Once again, we’ve come to the last Sunday of Advent. Many gifts have now been bought, trees and homes decorated, baking underway… Many of us are, indeed, finding much joy in making up for the covid-induced bleakness of last year’s holiday season; though many also admit to a certain degree of a “fitness loss” when it comes to reintroducing ourselves to social life. And of course, many are still hesitant to plunge into every aspect of what used to be normal daily living, possibly for good reasons.
And still for others yet, the holidays are notoriously difficult, every single year. The things which overwhelm me by the end of Advent (and I start getting ready in October!) – these would be laughable to a family living in the shadow of loss, conflict, and poverty. It’s so easy to start complaining when things that should bring joy turn into chores. School concerts, though missed last year, do not feel any shorter this year. I recall a year when the Christmas tree collapsed – twice! - right on top of Lucas; another time when Sophie used up all my greeting cards right on the day I intended to mail them out… pine needles everywhere, intensified traffic, shards of broken glass, piles of tangerine peel, and chocolate high… I genuinely struggle with all these, but I don’t need to tell you how far my difficulties are from the reality of others.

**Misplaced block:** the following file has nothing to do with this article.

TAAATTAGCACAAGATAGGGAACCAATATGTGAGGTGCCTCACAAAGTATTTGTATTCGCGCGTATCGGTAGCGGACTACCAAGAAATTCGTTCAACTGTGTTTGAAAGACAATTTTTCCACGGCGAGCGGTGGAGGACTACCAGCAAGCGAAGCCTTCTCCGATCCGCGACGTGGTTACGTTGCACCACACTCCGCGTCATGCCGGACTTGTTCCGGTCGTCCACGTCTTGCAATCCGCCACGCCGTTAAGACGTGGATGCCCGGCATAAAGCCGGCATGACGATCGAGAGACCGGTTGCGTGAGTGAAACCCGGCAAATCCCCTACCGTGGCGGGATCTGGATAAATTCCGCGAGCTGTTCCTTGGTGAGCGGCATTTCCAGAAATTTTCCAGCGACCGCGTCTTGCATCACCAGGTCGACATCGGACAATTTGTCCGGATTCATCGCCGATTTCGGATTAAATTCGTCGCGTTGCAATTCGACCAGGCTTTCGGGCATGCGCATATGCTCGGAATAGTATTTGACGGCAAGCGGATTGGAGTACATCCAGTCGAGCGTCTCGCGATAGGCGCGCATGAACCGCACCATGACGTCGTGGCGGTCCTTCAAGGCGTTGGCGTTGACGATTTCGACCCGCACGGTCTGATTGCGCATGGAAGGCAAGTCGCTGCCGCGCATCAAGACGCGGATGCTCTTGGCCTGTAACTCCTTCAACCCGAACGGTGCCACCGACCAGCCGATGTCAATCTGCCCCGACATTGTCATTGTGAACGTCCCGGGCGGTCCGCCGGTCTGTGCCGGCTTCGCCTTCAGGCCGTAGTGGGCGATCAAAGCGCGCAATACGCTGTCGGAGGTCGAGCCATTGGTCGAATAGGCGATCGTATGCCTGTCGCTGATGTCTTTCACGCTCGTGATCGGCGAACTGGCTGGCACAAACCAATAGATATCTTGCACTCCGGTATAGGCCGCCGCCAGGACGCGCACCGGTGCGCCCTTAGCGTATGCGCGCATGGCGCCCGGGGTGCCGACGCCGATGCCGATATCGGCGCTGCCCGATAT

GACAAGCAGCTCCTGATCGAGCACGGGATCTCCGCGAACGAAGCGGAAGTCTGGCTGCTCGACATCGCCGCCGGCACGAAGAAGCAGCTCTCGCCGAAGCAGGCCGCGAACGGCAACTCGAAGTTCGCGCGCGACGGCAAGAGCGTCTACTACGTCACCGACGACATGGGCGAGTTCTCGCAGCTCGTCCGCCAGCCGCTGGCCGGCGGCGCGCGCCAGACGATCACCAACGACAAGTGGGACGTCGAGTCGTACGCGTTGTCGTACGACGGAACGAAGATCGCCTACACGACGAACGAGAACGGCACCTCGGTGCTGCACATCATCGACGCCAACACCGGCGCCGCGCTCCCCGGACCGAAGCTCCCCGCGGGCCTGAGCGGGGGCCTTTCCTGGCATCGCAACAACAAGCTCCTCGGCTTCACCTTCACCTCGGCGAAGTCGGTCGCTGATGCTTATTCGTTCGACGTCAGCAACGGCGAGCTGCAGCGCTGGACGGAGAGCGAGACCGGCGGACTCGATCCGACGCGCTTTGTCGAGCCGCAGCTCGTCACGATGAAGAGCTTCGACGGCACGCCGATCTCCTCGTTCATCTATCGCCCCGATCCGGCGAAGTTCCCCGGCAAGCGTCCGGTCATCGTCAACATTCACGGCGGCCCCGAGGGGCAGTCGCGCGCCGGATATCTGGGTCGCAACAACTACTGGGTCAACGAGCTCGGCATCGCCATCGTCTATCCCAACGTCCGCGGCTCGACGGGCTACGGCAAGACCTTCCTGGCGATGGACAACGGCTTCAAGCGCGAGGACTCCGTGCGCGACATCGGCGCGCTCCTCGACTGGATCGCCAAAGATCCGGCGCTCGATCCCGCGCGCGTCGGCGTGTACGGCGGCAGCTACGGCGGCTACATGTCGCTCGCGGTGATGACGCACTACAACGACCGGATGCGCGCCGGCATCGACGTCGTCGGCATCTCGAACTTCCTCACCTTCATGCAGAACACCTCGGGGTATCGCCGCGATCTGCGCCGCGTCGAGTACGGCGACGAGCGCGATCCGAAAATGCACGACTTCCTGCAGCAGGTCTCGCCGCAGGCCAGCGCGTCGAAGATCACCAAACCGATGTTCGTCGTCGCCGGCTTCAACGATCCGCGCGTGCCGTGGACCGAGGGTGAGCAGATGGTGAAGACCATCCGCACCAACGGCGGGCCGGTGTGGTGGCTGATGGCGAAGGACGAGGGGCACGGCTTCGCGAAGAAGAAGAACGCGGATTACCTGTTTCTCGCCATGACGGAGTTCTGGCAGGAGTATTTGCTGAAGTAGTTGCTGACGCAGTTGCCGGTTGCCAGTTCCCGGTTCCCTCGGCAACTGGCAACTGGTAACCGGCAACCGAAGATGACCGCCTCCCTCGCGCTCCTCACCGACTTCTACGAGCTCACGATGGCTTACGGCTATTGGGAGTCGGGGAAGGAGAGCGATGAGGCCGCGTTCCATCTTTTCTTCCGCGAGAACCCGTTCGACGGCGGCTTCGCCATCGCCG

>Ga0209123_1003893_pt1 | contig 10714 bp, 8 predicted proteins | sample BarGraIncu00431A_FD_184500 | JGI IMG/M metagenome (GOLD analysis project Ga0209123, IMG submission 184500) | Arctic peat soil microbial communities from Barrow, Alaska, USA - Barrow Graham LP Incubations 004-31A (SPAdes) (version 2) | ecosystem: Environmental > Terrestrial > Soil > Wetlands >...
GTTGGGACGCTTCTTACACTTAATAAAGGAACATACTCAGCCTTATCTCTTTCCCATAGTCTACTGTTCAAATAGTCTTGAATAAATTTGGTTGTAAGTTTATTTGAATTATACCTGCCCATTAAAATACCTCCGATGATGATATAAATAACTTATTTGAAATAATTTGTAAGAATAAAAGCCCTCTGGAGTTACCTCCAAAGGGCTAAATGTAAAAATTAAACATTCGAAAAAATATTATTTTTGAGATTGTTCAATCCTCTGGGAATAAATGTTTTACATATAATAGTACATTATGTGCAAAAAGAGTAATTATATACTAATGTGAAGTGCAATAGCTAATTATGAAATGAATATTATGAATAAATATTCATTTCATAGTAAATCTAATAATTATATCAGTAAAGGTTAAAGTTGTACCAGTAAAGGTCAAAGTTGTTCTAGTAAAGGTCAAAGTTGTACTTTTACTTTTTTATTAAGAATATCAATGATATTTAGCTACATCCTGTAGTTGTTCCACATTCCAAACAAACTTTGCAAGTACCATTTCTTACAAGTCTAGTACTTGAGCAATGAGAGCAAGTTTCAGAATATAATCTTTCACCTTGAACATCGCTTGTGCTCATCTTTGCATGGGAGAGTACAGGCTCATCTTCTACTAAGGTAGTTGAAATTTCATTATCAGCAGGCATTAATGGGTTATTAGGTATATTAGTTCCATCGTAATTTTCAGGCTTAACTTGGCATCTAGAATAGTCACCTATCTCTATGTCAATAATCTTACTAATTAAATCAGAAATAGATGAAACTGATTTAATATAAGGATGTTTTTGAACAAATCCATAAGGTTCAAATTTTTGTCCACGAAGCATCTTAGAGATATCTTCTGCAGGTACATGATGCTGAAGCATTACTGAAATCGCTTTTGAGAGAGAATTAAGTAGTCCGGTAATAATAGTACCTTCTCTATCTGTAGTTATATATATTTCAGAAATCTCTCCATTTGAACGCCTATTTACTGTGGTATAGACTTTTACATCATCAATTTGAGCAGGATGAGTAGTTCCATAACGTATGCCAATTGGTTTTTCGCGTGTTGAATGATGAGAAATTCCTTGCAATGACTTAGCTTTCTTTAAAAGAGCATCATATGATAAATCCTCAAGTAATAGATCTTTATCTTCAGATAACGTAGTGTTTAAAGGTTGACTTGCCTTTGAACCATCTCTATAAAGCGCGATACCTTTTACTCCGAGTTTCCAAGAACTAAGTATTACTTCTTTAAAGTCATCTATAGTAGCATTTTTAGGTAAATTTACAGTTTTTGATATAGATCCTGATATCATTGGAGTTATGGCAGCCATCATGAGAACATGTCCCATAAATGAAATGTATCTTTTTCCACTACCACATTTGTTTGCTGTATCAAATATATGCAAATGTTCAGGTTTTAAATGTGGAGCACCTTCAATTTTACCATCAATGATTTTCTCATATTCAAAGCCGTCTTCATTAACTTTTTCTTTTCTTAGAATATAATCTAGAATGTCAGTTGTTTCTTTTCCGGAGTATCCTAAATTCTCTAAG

As for the iconic image of Incarnation, the holy Mother and Child, that most glorious, quintessential image of Christmastide – what do you see in it, this year or every year? Do you see reconciliation between life’s past and present, ultimate harmony, new beginning, hope, peace, joy, and self-sacrificial love? Or do you see the poignancy of something that never came to fruition: life partner never found, children never conceived, lives cut short, promises failed. How might we bridge the gap between what was meant to be and what is? At this time of year, we hear so many messages that accentuate the discrepancy between the two, from the church and from the world. Isaiah promises us a desert blooming with crocuses and running with streams of life-giving water, and Micah – everlasting peace. Our culture, on the other hand, denies the existence of the desert altogether. In the Orthodox tradition, Mary herself is called “the joy of all who sorrow”. Paradoxical? Yes.